Learning about student spaces at the Alan Gilbert Learning Commons
By Benjamin Meunier, on 27 March 2015
As the Provost announced today in myUCL, the New Student Centre project is coming along and enabling work will begin this summer.
As part of the ongoing design work for the new building, Nicholas Hare Architects arranged a visit to Manchester. Paul Ayris and I joined the design team and colleagues from UCL Estates, ISD and the office of the Vice-Provost (Education & Student Affairs).
The highlight of the day was the Alan Gilbert Learning Commons, with its fantastic varied types of learning space. On paper, it is a very similar proposition to the UCL New Student Centre:
- 1,000 study spaces dedicated to University of Manchester students, with a range of social learning and quiet study
- No books, but around 350 computers
- Managed by the Library on behalf of the University
- A cafe provides catering through extended hours (to 23.00) during busy times of year
- Open 24 hours, 363 days a year
They used student artwork as the frosting on glass panes and doors, which was a really neat way of showing off the creativity of the student community as a feature of the building. There were some, not many, examples of artwork which also linked to the University of Manchester’s research, including one themed around the discovery of graphene. I was especially impressed by the way every element in the building had been thoughtfully integrated into the design, right down to the recycling bins built into large cabinets by the staircases…
Digital signage provided clear and relevant information for users, including adverts for sessions dedicated to fixing personal devices run from their IT Helpdesk. They also had interactive screens, where users could scroll through news items, find out where seats were available in the building and book study rooms: those looked really useful.
It was helpful to see what they have done and hear from the staff there. Our tour guide on the day, the Library Team Supervisor, was excellent and it is clear that the staff in the building are passionate and knowledgeable about the services which they provide. The University of Manchester Library was awarded Customer Service Excellence status, which we are aiming to gain for UCL Library Services as a goal for the current Strategy.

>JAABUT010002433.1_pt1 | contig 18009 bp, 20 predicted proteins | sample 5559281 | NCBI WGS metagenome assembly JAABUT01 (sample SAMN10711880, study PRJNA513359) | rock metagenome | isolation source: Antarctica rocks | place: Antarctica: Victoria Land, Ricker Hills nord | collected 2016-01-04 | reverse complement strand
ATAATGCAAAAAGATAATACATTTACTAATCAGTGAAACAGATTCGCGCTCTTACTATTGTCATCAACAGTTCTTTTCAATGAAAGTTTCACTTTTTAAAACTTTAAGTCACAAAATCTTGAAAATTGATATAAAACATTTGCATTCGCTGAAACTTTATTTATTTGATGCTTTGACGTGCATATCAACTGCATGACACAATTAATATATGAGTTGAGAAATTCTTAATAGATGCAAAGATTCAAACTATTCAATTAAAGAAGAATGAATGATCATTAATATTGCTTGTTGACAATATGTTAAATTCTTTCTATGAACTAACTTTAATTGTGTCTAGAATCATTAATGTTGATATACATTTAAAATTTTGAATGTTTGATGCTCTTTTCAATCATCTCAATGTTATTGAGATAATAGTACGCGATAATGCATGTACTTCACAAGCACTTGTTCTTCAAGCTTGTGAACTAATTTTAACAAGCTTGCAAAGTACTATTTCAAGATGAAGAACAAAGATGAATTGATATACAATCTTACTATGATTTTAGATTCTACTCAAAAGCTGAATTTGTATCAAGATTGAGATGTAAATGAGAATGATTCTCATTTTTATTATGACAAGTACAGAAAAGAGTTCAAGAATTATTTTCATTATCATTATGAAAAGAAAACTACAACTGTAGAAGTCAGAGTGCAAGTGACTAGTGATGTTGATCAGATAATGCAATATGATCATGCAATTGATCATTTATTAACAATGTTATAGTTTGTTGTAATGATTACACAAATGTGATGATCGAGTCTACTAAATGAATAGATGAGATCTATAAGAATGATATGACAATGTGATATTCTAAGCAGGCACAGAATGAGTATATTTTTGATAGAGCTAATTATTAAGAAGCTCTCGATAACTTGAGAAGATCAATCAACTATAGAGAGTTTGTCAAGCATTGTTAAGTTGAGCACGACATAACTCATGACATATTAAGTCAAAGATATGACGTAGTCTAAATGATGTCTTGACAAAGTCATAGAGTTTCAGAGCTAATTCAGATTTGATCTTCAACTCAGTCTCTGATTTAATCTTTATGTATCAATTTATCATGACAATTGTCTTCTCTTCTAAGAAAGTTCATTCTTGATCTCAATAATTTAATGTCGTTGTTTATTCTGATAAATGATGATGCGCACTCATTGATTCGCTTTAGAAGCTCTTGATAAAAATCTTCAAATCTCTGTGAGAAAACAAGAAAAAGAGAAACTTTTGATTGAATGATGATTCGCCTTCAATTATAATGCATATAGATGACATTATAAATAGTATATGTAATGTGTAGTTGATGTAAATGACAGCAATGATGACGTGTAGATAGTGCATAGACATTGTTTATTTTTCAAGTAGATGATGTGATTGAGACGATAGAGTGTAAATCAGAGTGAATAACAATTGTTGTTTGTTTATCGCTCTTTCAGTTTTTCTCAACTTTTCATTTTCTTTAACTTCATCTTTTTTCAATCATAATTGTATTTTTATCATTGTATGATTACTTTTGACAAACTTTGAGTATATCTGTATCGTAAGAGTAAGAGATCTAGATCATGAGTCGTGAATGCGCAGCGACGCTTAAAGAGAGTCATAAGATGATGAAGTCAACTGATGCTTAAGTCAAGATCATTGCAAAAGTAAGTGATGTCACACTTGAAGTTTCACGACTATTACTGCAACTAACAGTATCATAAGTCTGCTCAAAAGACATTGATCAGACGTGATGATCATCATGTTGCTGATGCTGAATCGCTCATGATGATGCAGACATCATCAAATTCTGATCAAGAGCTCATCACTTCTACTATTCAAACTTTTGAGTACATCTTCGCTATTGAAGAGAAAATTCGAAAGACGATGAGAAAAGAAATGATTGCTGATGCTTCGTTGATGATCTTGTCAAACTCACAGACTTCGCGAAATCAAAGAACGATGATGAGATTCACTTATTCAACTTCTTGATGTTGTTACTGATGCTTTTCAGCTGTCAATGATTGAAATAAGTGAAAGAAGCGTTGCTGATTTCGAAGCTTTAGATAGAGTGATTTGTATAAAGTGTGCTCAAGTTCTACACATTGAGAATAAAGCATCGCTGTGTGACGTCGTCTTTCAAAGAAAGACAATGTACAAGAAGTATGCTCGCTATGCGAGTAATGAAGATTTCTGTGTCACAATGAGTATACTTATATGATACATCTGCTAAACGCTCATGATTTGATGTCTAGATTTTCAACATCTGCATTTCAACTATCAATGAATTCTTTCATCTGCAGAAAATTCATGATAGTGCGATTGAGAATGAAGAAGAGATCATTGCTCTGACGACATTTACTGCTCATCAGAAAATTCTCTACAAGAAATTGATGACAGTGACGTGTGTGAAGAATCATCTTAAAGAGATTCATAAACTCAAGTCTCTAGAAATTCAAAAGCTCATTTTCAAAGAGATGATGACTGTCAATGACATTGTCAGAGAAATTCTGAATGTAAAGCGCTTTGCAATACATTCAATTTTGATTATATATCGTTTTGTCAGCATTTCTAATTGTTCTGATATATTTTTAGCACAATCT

Their challenges around lack of space, particularly for staff facilities, echo ours, as we share the constraints of being based in a busy city centre. It was also helpful to hear that at Manchester they would rather have fewer coffee tables and more desk-height learning spaces, which UCL students have also noted in some surveys. I also found it interesting that the number of users who can find available seats is somewhat lower than the number of spaces on paper. The reason for this is that students take possession of booths or group rooms in smaller numbers than there are seats available, and discourage others from entering. Encouraging students to share is something which staff there are working on… They put out extra learning spaces and tables during exam period, to increase capacity.
All in all, the Alan Gilbert Learning Commons is a fabulous building, which fully deserves its plethora of awards, including the Guardian University Awards 2014. One of our big challenges is how we can make the UCL Student Centre even more attractive, with more learning spaces in exam season! To find out more about the New Student Centre, you can visit the dedicated project webpage, or just ask me or Scott Foulon.
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